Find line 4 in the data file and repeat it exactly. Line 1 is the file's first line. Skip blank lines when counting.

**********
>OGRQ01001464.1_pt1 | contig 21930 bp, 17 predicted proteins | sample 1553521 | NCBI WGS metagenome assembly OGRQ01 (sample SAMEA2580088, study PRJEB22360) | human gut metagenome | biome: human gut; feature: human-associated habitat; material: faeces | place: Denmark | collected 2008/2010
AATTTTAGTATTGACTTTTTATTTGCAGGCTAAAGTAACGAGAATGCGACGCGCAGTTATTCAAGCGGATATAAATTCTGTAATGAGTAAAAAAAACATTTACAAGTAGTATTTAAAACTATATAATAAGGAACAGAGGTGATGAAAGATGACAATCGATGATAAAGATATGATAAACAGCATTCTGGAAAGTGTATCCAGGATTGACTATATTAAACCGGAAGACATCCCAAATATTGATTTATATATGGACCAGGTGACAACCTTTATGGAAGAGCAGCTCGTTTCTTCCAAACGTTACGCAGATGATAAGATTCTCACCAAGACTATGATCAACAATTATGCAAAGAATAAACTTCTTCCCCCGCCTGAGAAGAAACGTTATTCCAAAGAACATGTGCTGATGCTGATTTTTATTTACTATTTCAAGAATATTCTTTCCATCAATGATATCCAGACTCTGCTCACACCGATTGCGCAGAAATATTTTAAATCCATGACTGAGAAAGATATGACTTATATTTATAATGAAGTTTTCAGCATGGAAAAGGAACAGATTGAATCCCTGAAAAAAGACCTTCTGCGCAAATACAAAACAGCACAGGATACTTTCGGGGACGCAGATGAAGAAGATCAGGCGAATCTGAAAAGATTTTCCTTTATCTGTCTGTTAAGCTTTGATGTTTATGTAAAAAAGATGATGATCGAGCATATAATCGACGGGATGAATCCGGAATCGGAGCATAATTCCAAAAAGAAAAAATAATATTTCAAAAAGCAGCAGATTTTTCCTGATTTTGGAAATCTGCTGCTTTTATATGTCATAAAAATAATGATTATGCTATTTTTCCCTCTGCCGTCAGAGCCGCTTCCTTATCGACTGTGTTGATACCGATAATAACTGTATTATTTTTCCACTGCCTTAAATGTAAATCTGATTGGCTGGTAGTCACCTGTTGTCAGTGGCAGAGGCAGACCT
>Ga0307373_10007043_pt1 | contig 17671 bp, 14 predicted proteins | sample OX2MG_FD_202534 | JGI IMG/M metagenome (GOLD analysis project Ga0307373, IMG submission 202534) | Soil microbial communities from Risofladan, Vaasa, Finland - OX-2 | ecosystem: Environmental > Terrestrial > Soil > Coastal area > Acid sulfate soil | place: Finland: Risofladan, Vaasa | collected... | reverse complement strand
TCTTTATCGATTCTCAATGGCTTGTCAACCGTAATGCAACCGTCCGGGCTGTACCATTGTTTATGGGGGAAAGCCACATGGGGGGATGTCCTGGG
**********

TCTTTATCGATTCTCAATGGCTTGTCAACCGTAATGCAACCGTCCGGGCTGTACCATTGTTTATGGGGGAAAGCCACATGGGGGGATGTCCTGGG